I thought that I knew what a unitary transform is, until I started thinking about it.

(2^n-ons are hypercomplex numbers that are related via the 2^n-on construction. Including n=3 the 2^n-on construction gives the same numbers as the Cayley-Dickson construction. From there the 2^n-ons are "nicer".)

I know the following:

· Unitary transformations are special kinds of normal transformations.

· In Hilbert space unitary transformations have eigenvectors that together form an orthogonal base of the Hilbert space.

· The eigenvalues are unit size numbers.

· They leave inner products of vectors untouched.

· The adjoint transformation equals the inverse of the original.

· Unitary transformations move vectors around in Hilbert space, but not their own eigenvectors.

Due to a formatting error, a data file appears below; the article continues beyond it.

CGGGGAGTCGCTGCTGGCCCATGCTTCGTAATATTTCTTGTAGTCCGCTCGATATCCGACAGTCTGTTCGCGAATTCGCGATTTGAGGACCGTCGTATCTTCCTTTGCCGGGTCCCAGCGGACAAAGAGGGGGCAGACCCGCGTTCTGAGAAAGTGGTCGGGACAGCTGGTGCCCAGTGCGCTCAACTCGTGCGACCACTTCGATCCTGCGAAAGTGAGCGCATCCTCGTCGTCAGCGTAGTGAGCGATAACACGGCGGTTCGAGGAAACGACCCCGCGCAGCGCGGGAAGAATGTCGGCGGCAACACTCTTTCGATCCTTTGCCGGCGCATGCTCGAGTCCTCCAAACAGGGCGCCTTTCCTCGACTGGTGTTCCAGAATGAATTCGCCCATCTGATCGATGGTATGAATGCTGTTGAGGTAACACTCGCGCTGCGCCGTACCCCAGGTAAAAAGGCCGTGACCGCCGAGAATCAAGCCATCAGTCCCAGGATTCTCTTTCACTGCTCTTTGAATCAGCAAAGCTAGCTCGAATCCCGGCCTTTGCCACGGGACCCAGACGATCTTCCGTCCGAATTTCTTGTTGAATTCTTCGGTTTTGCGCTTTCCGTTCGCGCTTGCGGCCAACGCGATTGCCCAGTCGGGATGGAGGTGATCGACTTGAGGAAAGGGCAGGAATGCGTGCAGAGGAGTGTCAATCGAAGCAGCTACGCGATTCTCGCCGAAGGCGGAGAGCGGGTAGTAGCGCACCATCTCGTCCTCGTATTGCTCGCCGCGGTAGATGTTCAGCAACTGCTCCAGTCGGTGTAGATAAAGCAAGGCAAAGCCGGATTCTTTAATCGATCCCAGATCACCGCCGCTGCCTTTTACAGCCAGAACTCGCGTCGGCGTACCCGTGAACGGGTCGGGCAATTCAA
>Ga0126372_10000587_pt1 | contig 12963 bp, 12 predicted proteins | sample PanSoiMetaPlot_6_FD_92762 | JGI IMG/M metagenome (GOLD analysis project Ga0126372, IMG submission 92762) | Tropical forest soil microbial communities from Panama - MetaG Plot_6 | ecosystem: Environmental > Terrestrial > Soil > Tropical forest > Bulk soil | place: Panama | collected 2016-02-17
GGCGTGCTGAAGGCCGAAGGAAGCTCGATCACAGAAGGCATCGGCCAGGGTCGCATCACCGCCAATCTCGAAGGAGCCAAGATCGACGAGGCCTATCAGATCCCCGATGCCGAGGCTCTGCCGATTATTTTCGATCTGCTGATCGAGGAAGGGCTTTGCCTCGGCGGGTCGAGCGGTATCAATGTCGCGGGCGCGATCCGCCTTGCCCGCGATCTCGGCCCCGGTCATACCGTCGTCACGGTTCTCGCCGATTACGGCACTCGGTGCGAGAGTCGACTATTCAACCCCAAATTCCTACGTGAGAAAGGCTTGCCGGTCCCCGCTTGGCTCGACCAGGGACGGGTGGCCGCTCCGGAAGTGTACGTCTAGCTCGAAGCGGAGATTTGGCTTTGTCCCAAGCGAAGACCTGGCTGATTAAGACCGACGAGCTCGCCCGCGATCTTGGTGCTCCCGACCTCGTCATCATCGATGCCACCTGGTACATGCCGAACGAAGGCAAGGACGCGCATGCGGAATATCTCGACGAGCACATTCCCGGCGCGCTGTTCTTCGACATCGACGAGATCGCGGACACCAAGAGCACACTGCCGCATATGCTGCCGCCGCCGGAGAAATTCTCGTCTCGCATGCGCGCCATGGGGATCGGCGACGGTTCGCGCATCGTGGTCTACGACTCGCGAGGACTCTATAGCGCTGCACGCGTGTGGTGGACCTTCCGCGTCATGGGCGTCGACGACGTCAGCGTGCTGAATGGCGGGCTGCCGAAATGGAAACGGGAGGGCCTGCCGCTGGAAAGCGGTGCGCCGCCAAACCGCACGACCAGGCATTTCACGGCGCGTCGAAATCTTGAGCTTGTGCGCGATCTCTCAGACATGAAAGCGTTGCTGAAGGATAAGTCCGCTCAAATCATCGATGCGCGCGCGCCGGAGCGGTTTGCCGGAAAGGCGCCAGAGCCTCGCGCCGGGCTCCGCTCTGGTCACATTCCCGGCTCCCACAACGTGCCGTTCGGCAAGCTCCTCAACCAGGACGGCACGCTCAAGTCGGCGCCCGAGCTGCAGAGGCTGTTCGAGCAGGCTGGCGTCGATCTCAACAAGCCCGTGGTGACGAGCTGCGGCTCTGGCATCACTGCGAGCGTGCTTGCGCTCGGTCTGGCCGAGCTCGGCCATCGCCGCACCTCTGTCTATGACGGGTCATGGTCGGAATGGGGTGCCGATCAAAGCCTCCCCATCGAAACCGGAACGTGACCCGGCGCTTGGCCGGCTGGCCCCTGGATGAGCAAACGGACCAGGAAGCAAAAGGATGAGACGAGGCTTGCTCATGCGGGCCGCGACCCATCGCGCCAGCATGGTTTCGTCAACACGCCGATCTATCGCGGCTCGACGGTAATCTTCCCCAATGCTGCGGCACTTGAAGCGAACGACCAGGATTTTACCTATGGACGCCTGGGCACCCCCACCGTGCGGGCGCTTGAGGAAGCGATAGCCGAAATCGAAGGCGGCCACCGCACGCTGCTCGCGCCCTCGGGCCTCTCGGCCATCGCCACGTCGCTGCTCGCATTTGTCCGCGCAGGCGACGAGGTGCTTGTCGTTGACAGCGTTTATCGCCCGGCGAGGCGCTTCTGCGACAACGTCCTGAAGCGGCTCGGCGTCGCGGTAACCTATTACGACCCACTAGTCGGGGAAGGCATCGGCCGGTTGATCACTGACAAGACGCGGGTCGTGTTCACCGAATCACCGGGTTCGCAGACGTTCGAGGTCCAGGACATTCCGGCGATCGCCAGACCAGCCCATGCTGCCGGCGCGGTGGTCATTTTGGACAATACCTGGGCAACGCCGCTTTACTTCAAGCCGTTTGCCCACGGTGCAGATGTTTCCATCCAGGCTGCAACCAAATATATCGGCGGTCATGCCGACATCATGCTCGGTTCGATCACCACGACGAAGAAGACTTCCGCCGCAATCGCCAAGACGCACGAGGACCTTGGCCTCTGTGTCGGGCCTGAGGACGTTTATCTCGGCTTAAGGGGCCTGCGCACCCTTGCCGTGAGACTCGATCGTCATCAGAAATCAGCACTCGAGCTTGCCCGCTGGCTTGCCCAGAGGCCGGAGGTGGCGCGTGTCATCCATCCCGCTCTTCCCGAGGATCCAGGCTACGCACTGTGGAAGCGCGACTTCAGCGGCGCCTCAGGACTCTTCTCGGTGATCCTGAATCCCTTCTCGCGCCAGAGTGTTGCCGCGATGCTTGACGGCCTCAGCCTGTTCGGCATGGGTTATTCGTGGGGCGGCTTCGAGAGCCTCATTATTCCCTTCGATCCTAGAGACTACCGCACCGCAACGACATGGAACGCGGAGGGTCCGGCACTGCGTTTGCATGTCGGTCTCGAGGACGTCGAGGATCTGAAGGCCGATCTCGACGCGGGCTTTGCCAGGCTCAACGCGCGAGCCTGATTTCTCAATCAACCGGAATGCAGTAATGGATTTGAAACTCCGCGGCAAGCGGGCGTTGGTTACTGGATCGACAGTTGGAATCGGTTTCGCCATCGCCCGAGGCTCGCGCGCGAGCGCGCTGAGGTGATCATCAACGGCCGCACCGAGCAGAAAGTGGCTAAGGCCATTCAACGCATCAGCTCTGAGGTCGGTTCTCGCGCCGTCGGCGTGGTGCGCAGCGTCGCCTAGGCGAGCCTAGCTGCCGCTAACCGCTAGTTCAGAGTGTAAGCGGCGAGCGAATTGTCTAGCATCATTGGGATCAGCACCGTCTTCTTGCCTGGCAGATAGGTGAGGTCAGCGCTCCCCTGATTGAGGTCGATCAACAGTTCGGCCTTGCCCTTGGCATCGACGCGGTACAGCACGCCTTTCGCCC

· They move subspaces around in Hilbert space, but their eigenvectors stay put.

· A sequence of unitary transforms can move a subspace over a significant distance.

· A Fourier transform is a special kind of unitary transformation.

Now my questions:

1. Are the eigenvalues involved in the transfer of vectors?

2. If the Hilbert space is defined over the 2^n-ons, can the eigenvalues be 2^m-ons with m > n? (2^m-ons resemble 2^n-ons in their lower n dimensions)

3. What makes a unitary transform a Fourier transform?

4. Can the action of any unitary transform be represented as a trail of infinitesimal unitary transforms?

5. A subspace can be redefined by replacing the vectors that span this subspace. Can this redefinition be seen as (part of) a unitary transformation?

6. Can replacements be done freely? (Inertia learns that there exists a reaction in case of a disordered replacement! So, what is well ordered?)

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